President Donald Trump announced on Friday that State Department spokeswoman Heather Nauert is his choice to succeed Nikki Haley as US ambassador to the United Nations, even as the White House moved to downgrade the job from a Cabinet-level position.
Speaking to reporters on the South Lawn of the White House, Trump said Nauert had done a "great job" at the State Department.
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"She's very talented, very smart, very quick, and I think she's going to be respected by all," Trump said.
A senior administration official told CNN that Nauert attended Thursday night's Hanukkah party at the White House and Trump called her in to the Oval Office afterward.
United Nations Secretary General spokesman Stéphane Dujarric told CNN "we look forward to working with her [Nauert] when she assumes her functions."
A 'powerful voice'
"The UN Secretary-General had a good working relationship with Nikki Haley and looks forward to her successor," he said.
Nauert, a former Fox News host who arrived at the State Department in 2017, would be a relatively inexperienced newcomer in one of the most high-profile positions in US diplomacy. Her nomination sets the stage for a potentially tough Senate confirmation hearing, where Democrats will likely grill Nauert on her qualifications for the position.
In an administration rife with internal conflict and deeply distrustful of the UN, Nauert's nomination would place a less senior person at the international agency than Haley, who reportedly sparred with other administration officials.
Nauert got support from fellow members of the Trump administration, including Woody Johnson, the US ambassador to the UK, who said she would bring "a strong and powerful voice for American values of freedom and democracy around the world."
But the response from lawmakers was muted. Sen. Lindsey Graham, a South Carolina Republican close to Haley, his state's former governor, called Nauert "a fine and capable person. She was an effective spokeswoman for the Department of State and enjoys the confidence of Secretary Pompeo and President Trump."
Leaving aside the question of whether he has confidence in Nauert, Graham also glossed over how well she will perform in New York, saying, "I'm sure she will perform well at her hearing."
Nauert's appointment would realign power dynamics within the President's national security team. A senior White House official confirmed to CNN that the post will be downgraded from the Cabinet-level position that Haley had insisted on.
Secretary of State Mike Pompeo had told aides he wanted the post downgraded after Haley leaves, an official familiar with his remark has told CNN. Elevating Haley to a Cabinet member broke with the tradition of previous Republican administrations.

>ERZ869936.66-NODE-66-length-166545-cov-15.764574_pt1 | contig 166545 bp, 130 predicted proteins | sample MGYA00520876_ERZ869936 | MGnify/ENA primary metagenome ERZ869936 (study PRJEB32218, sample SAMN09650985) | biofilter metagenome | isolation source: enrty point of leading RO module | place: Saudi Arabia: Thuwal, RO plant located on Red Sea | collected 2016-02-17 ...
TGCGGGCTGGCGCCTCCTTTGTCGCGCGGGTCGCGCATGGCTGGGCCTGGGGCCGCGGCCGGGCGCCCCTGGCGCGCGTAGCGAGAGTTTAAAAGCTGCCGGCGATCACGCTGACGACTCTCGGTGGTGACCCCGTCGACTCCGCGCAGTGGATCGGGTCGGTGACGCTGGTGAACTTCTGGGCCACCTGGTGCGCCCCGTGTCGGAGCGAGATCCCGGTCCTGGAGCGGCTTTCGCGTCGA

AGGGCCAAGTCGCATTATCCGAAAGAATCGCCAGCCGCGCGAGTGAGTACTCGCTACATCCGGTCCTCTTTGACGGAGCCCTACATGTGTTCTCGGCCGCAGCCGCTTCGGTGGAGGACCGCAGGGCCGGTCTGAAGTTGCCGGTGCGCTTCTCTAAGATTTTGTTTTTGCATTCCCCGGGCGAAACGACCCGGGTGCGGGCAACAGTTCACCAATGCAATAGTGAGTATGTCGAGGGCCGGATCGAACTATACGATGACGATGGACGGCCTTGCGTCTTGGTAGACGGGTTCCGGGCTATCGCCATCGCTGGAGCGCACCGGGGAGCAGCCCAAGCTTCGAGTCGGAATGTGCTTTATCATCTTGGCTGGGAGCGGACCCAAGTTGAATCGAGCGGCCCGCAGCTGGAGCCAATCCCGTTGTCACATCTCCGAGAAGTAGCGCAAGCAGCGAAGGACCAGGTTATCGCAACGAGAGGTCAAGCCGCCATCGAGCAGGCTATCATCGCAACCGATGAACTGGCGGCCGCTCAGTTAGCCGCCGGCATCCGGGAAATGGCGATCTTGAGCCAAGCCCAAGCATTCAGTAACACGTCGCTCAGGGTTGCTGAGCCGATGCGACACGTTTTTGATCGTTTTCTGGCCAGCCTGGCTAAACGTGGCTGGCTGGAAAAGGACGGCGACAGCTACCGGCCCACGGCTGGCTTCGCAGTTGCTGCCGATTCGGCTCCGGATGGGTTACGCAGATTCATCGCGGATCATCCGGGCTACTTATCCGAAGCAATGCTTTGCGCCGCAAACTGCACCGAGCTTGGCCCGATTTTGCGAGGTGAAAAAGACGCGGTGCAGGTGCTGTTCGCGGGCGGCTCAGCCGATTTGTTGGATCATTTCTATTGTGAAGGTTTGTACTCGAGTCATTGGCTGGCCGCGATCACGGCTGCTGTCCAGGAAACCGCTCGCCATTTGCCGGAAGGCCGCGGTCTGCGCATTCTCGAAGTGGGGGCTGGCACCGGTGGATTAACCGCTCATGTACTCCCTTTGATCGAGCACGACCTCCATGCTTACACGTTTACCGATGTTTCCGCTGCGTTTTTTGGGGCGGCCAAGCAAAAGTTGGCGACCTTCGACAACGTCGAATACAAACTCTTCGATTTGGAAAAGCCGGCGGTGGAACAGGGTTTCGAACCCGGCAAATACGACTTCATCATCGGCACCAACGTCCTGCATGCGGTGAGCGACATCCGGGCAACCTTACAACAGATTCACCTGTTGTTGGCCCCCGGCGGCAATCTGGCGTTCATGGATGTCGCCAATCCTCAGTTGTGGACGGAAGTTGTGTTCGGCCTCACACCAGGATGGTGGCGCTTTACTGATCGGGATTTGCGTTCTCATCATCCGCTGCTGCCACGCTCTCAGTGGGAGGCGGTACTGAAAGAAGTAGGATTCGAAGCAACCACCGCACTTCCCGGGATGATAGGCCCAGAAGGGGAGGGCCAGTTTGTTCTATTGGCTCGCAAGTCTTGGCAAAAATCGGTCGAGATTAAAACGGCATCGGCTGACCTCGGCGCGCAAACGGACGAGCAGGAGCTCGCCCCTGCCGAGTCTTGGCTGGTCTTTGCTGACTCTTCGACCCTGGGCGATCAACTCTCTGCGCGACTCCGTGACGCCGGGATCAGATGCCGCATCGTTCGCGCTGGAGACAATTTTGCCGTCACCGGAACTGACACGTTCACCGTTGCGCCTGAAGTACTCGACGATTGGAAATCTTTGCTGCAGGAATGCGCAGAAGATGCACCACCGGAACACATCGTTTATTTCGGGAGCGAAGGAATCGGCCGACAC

National security adviser John Bolton has been said to want the role downgraded as well, according to people familiar with his thinking. A former UN ambassador himself, Bolton has taken an interest in some UN matters, such as the International Criminal Court.
The shift means Nauert, the latest in a long string of Fox News contributors or employees to enter Trump's administration, would wield less clout than her predecessor, both at the UN and within the administration, and as a result, would pose nowhere near the challenge to Bolton or Pompeo.
"If (Nauert) is kept outside the Cabinet, foreign diplomats will read that as a concrete signal ... that the post is being partly downgraded at the behest of Bolton and Pompeo. In a sense, it's a return to a norm," Richard Gowan, senior fellow at the UN University, New York, told CNN, adding that Haley was considered to be one of a few standout exceptions.
But even if the position is downgraded, critics say Nauert's experience pales in comparison to others who have held the job.
"This is extraordinary. Especially in the footsteps of the former ambassadors: Madeleine Albright, Susan Rice," one senior diplomat told CNN about Nauert's nomination.
Peter Yeo, Senior VP of the UN Foundation, told CNN that "Nauert's selection doesn't fit the traditional mold for a US Ambassador to the UN."
"She has been a communicator more than a policy person, so she'll be quickly put to the test with the on-the-spot negotiations required at the UN. Although the position won't be Cabinet level, it remains unclear whether she'll be a separate center of power on UN issues in the Nikki Haley fashion," he said.
Experience matters less to the President, an avid fan of Fox News, than Nauert's loyalty to the White House, the fact that she's a woman and her ability to be a polished proxy on television, according to sources familiar with his thinking.
While Nauert struggled during the tenure of former Secretary of State Rex Tillerson -- so ostracized from his inner circle that she considered quitting -- she could now bring to the UN close ties to the White House and a good working relationship with Pompeo.
During Pompeo's tenure, she rose to temporarily hold the position of acting under secretary for public diplomacy and public affairs.
A senior administration official said that Nauert has "extensive experience in this administration in foreign policy and in representing the President's goals."
In a statement Friday, Israel's ambassador to the UN, Danny Danon said he is confident Nauert will serve as a strong successor to Haley and believed her to be a strong supporter of Israel.
Despite Nauert's TV savvy, however, current and former colleagues wonder if she will be prepared or equipped to navigate the gritty behind-the-scenes work of UN negotiations.
She is also taking the position amid a roster of thorny global challenges, ranging from North Korea's nuclear program to Yemen's famine and the growing divide between the US and its closest allies over the Iran nuclear deal, climate change and other issues.
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